Our Food Community: Liz McNerney, Porter Square Site Host

Liz M

Liz McNerney with her daughters Zoe (15) and Rayne (12)

My involvement with Farmers To You started as a favor.  In several ways I did not really know what I was signing up for – but sure, I could stand outside for an hour each week and host a site – whatever that meant — I was in and I would learn as I went. Whatever it took would be worth it because I knew it would compel our family to be part of this simple, logical (and maybe disruptive) notion that regional food sheds needed to be rebuilt.

Yep – learning — a lot! About food systems, farming, New England food history, transportation, delivery systems, nutrition, food quality, taste, weather, cooking, preserving, and really enjoying food. Our families’ lives have been enriched by the people – coming down from VT and hosting us when we visit, and all the partner families making the extra effort every week to put what is best on their tables – and so wonderfully, deliciously sustained by the food — really, really good food.


(a note from Eva) … I remember driving the Farmers To You truck to the “new” Porter Square site some Thursday afternoon in December 2010, and meeting the site host for the first time. As I navigated the big truck down a congested street, Liz appeared on the sidewalk, calmly gesturing for me to pull into her tiny driveway. With unwavering confidence, she hand signaled me in without a hitch.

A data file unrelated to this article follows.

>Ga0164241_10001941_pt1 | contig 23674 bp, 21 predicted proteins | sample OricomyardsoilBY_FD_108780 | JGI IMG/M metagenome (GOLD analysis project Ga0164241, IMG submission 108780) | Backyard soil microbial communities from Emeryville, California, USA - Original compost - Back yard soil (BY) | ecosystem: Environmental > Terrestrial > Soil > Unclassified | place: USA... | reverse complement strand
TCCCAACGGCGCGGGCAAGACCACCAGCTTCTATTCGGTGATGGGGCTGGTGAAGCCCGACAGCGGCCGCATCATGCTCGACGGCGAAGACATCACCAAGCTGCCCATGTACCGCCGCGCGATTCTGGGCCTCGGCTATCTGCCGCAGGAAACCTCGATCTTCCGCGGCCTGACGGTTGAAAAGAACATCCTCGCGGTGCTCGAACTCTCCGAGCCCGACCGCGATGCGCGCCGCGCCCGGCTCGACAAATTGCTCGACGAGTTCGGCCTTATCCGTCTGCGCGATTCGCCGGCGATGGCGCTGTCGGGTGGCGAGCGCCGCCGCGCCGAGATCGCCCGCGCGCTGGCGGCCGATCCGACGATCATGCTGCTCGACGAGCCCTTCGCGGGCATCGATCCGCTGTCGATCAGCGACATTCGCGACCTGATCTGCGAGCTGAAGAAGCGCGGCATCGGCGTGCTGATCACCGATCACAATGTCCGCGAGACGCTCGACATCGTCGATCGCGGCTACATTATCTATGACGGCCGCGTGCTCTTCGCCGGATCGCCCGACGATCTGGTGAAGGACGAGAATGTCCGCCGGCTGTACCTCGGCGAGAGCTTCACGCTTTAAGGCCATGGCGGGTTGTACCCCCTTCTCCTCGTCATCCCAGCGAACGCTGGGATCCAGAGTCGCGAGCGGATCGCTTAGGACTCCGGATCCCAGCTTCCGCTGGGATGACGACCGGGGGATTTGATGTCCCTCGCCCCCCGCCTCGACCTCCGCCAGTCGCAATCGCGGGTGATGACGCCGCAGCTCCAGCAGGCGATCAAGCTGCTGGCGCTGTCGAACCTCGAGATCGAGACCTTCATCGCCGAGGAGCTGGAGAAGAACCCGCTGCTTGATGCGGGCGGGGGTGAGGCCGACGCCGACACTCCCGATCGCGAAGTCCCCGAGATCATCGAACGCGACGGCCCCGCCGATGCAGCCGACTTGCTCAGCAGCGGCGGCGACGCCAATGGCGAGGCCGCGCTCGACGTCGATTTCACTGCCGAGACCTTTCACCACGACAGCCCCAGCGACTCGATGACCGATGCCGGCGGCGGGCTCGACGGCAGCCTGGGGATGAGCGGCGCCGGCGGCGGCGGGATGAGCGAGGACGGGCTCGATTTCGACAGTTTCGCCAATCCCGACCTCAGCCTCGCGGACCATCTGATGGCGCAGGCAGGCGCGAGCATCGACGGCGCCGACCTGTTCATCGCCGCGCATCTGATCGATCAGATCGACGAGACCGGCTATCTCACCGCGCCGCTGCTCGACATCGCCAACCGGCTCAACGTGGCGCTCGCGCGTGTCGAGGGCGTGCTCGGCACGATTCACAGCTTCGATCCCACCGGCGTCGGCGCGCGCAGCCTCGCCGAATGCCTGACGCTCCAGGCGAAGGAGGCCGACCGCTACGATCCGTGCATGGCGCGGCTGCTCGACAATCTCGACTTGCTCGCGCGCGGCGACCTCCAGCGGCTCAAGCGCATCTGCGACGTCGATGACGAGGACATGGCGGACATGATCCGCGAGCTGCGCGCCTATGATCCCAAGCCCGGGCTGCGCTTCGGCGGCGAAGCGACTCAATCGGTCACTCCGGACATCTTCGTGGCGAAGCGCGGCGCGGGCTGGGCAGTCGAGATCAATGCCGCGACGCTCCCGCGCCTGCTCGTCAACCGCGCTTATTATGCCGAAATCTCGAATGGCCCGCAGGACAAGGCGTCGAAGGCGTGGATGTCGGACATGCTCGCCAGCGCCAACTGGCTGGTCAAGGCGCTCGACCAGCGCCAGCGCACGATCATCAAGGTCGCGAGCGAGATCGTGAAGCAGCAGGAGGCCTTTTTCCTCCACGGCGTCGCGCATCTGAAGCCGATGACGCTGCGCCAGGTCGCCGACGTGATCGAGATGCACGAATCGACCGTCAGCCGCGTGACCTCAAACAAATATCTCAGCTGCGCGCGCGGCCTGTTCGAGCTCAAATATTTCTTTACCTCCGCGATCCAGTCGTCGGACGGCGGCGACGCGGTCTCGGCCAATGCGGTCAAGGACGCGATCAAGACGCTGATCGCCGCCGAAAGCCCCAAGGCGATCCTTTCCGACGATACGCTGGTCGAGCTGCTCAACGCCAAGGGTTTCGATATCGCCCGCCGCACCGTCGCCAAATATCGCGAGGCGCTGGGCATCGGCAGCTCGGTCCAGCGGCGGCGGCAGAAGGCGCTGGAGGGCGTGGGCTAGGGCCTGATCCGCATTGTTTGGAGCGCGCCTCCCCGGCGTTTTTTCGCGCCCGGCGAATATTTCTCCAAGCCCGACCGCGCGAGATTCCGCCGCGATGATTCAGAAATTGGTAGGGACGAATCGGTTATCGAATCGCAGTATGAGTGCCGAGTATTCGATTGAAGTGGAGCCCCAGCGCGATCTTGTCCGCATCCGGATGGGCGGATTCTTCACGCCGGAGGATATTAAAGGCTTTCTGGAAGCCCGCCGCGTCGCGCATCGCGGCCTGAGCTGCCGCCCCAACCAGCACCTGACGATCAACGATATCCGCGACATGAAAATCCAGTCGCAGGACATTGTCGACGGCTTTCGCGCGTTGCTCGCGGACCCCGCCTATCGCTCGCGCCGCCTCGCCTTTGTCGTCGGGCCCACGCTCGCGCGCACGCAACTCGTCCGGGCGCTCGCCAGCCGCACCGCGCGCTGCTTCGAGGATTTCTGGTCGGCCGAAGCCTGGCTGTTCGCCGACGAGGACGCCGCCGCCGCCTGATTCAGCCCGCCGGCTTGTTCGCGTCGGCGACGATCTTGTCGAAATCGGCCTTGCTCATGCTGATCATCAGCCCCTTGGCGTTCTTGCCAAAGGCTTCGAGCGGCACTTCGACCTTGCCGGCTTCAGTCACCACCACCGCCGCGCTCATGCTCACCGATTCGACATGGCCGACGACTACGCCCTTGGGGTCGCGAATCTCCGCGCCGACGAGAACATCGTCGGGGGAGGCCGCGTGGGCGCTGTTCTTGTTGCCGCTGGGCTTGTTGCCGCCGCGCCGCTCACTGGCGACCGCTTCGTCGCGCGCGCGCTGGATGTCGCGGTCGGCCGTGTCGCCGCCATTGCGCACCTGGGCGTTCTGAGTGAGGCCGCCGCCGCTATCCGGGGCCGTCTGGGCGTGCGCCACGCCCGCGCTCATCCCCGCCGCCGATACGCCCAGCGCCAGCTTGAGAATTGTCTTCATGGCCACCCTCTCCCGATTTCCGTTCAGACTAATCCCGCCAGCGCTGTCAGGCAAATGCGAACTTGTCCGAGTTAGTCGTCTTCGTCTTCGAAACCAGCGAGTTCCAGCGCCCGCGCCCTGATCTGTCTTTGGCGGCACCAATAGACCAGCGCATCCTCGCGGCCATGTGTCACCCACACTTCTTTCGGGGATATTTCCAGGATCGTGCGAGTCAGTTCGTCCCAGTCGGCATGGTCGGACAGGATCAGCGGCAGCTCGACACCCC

Liz welcomed me with a big smile, an offer to use her bathroom or have a cup of tea, and nothing has changed since that chilly evening almost five years ago. Two words comes to mind: gracious and undaunted.

Liz and her family have hosted overnight Farmers To You guests (partner farmers and staff), continue to manage late pickup with half a dozen coolers on the porch, and even though the Porter site grew so big it shifted from their home to Mass Ave, Liz still manages the site as if she were welcoming people to her home.

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You might say we’ve lost our minds, trying to do something that’s never been done before – imagining a new food system into existence.

We have lost our minds, and it feels great. We’re taking risks, delving into new ways of thinking (and doing) on our little corner of the planet.

Five years ago, a small group of us made this up, and with your partnership, we’ve been tweaking the recipe ever since.

We asked ourselves …Should it be a weekly cycle? Should we pick up product at the farms?  Should we have an ordering deadline?   (recall the early days when the deadline was Monday night?)

Then we heard from you,  “Please make the order repeat because we keep forgetting to order by the deadline!” And we made that happen.

It’s been a co-creative process from the start.


Three years ago, Gift To Give was born out of this imaginative chaos.

You said,  “I’d love for my extended family and friends to try this”   So we initiated Gift To Give, an elegant and easy way to help with that.


New ways of thinking, uncharted territory, slow organic growth,

word of mouth, inceptive energy, bottom up, grassroots,

solutions that benefit everyone and everything …

the cows, the pigs and chickens ~ farming families and their precious soils ~

the songbirds, butterflies, our children ~the truck and bike drivers, mechanics,

the cleaning crew … them, us, you.

Thank you for imagining.

~ Eva



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This Week’s Bounty: Color and Taste, Rainbow of Apples and Veggies, Fresh Pork and Beef

Last night's sunset from the Farmers To You Hub

Last night’s sunset from the Farmers To You Hub